On Life

Mindfulness and Cooking

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Braised rabbit with leeks and saffron tagliatelle.

I recently came across this NPR article on using what the author describes as “mindful muffins,” to relieve post-election stress. I think that we can expand this idea beyond just mindfulness, but as a means to find a way to incorporate cooking into our increasingly busy lives.

As I enter into my prep for a Thanksgiving dinner that I am putting on for fellow expats and MA students, as well as prep for my thesis proposal on Monday, I have been thinking a lot about mindfulness and cooking. I have always used the practice of cooking to deal with stress and center my thoughts, but even so, I sometimes find myself feeling too exhausted to think about entering the kitchen.

Unfortunately, this means that I then succumb to either eating instant noodles (my love for them will never die) or delivery, which is inevitably disappointing and expensive, not to mention, unhealthy. Convincing myself that I am too tired or too stressed to make my own food does nothing but perpetuate an unhealthy cycle. When my diet is bad, my brain doesn’t work, when my brain doesn’t work, my stress levels increase, when I’m stressed out, I feel exhausted, when I’m exhausted I don’t want to cook, when I decide not to cook, my diet gets worse. This is something I have to remember to tell myself every time I open up Deliveroo on my phone.

I know that you may not like to cook, or even think that you don’t have time, but you are making the same mistake I am. You do have time, and you may not like it, but you can learn how to. You have to change the way you think about cooking.

In fact, this is what I am focusing my research on for the next year, more specifically, the evolution of culinary discourse in the United States throughout the last half of the nineteenth century, in relation to how the Industrial Revolution drastically changed the ways Americans worked and lived. At some point, Americans began to see food only as a means of sustenance, we stripped the practice of cooking and dining of all of its cultural importance and only looked at it in terms of its practicality.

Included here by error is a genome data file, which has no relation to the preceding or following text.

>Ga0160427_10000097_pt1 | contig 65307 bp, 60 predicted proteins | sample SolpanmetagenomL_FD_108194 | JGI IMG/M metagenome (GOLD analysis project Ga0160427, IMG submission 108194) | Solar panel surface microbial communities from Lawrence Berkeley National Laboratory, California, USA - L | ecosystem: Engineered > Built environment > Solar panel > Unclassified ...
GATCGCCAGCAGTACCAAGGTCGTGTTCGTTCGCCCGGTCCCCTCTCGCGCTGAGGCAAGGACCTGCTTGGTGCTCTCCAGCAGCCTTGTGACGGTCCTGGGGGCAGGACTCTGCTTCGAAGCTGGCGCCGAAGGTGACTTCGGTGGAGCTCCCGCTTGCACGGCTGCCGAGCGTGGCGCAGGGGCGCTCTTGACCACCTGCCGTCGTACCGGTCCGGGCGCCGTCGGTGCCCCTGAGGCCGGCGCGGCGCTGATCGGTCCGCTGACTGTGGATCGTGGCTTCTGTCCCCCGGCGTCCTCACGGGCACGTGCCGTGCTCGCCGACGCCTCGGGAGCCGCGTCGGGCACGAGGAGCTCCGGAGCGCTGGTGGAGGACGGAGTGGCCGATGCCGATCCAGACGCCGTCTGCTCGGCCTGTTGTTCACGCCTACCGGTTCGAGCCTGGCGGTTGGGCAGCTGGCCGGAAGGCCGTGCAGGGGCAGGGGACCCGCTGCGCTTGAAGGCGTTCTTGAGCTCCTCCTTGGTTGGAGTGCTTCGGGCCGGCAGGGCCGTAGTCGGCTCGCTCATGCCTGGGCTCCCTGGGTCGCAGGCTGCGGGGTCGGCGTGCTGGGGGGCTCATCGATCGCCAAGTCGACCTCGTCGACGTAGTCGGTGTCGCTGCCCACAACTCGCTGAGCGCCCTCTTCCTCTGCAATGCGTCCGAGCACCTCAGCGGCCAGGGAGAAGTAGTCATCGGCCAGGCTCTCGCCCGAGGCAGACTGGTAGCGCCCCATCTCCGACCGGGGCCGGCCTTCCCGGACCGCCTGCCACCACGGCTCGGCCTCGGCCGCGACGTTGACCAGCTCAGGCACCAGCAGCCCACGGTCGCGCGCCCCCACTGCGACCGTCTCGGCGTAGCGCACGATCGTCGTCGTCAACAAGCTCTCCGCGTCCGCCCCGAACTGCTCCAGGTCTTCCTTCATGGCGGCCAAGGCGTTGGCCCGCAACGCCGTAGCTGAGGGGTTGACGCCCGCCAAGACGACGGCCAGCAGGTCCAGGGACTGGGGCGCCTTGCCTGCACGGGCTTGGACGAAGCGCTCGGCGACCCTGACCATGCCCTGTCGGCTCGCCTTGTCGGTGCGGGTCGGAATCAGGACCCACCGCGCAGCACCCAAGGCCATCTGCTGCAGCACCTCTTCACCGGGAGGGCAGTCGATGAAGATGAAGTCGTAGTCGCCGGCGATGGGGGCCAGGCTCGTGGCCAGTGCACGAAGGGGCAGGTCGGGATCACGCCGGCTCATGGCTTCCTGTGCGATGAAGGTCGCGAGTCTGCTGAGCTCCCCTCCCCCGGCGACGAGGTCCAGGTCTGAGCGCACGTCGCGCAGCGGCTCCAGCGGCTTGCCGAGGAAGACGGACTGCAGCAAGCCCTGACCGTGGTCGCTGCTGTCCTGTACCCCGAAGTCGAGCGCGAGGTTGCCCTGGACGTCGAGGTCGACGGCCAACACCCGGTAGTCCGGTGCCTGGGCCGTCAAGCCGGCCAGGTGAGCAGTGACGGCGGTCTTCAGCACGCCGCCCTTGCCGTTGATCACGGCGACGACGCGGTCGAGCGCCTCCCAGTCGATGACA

This is how we got hooked on processed foods, they are ready to eat, they give us time to work more, they have the base level of nutrients we need. This is how we convinced ourselves we don’t have time to cook, it takes away from our earning potential. But, what does that mean for us? What does it mean that we look at the practice of cooking in terms of our economic presence in the world? This may not be a completely conscious association, but it is most likely that you feel like you don’t have time to spend fifteen minutes in the kitchen because you get home too late from work. The long hours you work probably make you stressed, the food you don’t cook is probably not great for your diet, this diet makes you exhausted, your exhaustion makes your job more stressful. Do you see? You are also perpetuating an unhealthy cycle.

So, how do we change this? Look at feeding yourself as a meditative practice. Start changing the way you perceive cooking. Consider cooking as a moment that you can stop thinking about your responsibilities, take it as a moment to reflect. Consider cooking as an excuse to take care of yourself. Find a recipe you want to try, or sign up for services like Blue Apron (though, I would only use them as a means to avoid going to the market, I am not a big fan of their recipes). It doesn’t matter if you decide to make yourself oatmeal for dinner, what does matter is that you allow yourself to take the time to do it. Each time you do, you might find that you enjoy it more.

I’ll leave you with this, I got some pie crusts to make!

Why are the millennials grieving?

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Image via ABC News

For starters, I am not one to readily call myself a millennial. I think that it is an overly generic term that does not apply to the majority of my generation. So, let’s throw that term out the window. We are more than a term ascribed to us by the generation that has upended the economy, ruined the climate, and then called us whiny for expecting them to have some accountability. We are not a generation whose interests are fleeting and easily forgotten as soon as the next set of hashtags start trending on Twitter. We are just trying our hardest to speak to a world that has consistently shut us down.